In 1965 Charnley and Ketterwell published a cadaveric study demonstrating superior fixation of the femoral prosthesis to the bone compared with the interference fit used by the Thompson and Moore prostheses. In 1970 Charnley reported 5-year follow-up data on 138 total hip arthroplasties that used a cemented high-molecular-weight polyethylene acetabular component and a cemented femoral stem. Regarding acetabular fixation, only two patients demonstrated radiographic evidence of loosening, but neither had undergone revision.

With the passage of time, the results of Charnley’s technique remained successful and the technique was soon applied to a more broad patient population. Although mid-term results of cemented components revealed durable results regarding aseptic loosening, surgeons began to recognize several unappealing aspects of cemented acetabular components. These included the inability to trial before final implantation, the time required to prepare the cement, the inability to correct positional errors during or after cement polymerization, and difficulties with maintaining a bloodless bony cavity to allow maximal cement interdigitation. In addition, at longer term follow-up a biologic reaction that caused bone loss surrounding hip replacement components was beginning to be seen with increasing frequency ( Fig. 12-1 ). Originally thought to be the body’s response to polymethylmethacrylate, the process was termed “cement disease.” The technical difficulties associated with implantation of a one-piece cemented cup coupled with the emergence of so-called cement disease prompted the development of newer components and techniques with a focus on modularity and different methods of fixation.

Figure 12-1

Loose cemented acetabular component caused by osteolysis, originally termed “cement disease.”


Innovations in components and technique initially were explored with cemented, metal-backed components. These components demonstrated worse survival rates regarding fixation than their all-polyethylene counterparts and were soon abandoned. Smooth, threaded components also were introduced. These cups failed to achieve definitive fixation and demonstrated high loosening rates. The early to mid-1980s ushered in the era of the uncemented, porous-coated, modular acetabular component. New concepts such as bone ingrowth and osseointegration of the acetabular component were explored. Both hemispherical and threaded cup designs demonstrated excellent short- and mid-term success. Unfortunately, success with modularity would prove more difficult to achieve.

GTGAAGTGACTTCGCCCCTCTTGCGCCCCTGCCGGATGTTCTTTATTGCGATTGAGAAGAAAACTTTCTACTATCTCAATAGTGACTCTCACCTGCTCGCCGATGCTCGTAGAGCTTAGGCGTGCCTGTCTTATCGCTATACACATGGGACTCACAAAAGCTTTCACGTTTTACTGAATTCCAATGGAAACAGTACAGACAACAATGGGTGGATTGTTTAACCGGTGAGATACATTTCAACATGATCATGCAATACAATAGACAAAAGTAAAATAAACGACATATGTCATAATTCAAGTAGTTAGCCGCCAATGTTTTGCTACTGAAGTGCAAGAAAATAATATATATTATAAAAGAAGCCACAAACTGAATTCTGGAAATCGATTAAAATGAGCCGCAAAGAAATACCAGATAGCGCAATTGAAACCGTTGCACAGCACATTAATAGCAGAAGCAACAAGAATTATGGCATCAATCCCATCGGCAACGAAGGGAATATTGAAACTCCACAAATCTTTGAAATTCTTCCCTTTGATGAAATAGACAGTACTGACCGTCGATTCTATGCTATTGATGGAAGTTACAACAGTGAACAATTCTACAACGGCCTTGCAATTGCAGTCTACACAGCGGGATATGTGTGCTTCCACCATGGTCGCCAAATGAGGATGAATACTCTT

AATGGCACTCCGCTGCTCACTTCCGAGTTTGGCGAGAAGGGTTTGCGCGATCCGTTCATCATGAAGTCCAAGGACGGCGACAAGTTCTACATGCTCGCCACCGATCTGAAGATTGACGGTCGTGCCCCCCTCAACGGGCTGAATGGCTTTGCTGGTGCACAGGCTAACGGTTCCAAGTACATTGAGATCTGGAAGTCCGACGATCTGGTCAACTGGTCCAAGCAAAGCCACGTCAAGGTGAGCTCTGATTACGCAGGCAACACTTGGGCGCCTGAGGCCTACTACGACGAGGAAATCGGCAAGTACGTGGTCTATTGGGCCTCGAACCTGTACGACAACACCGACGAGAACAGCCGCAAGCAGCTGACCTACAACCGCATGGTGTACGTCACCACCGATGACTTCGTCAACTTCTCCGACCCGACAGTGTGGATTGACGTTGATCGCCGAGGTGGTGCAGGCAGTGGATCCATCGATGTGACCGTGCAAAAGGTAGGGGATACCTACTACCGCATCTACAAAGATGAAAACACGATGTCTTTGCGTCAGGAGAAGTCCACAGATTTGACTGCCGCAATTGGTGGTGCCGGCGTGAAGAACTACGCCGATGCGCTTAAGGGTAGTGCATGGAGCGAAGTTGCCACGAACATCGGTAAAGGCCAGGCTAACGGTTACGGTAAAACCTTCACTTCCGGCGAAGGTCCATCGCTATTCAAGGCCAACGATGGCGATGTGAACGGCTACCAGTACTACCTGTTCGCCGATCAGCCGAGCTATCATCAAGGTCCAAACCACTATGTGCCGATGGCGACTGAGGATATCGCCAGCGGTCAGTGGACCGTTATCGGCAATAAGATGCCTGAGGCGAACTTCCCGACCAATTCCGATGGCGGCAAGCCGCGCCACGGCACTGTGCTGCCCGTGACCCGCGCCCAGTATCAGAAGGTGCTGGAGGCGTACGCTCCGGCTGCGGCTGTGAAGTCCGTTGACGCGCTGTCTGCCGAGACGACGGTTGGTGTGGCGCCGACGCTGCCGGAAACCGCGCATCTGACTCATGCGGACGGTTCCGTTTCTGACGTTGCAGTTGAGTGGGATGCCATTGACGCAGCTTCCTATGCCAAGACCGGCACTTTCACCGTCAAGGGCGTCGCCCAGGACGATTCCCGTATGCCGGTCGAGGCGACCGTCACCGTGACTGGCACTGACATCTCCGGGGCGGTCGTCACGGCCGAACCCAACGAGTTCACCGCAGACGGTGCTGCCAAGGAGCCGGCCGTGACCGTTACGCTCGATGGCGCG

Many first-generation porous-coated components, implanted by reaming to the same diameter as the porous-coated shell with screws used for initial fixation, demonstrated the clinical success of biologic fixation with durable long-term stability but illustrated new modes of failure, some of which were unique to certain designs. First-generation modular acetabular components such as the Arthopor (Joint Medical Products, Stamford, Conn.), ACS Triloc+ (DePuy, Warsaw, Ind.), and Harris-Galante (Zimmer, Warsaw, Ind.) cups are good examples.

The Arthropor was a hemispherical, porous-coated component with an internal rim used to lock the liner into the metal shell. The polyethylene liners of the Arthropor cups were sterilized by ethylene oxide and had an inadequate uniform thickness of 4.9 mm; increases in cup diameter were accompanied by increases in thickness of the metal shell, not the liner. The extremely thin nature of the polyethylene, coupled with a lack of polymer cross-linking from the sterilization technique, resulted in higher stresses in the liner and more rapid polyethylene wear in vivo. Long-term use of the component often resulted in the prosthetic femoral head completely wearing through the thin polyethylene liner, resulting in unintended metal-on-metal articulation within the joint.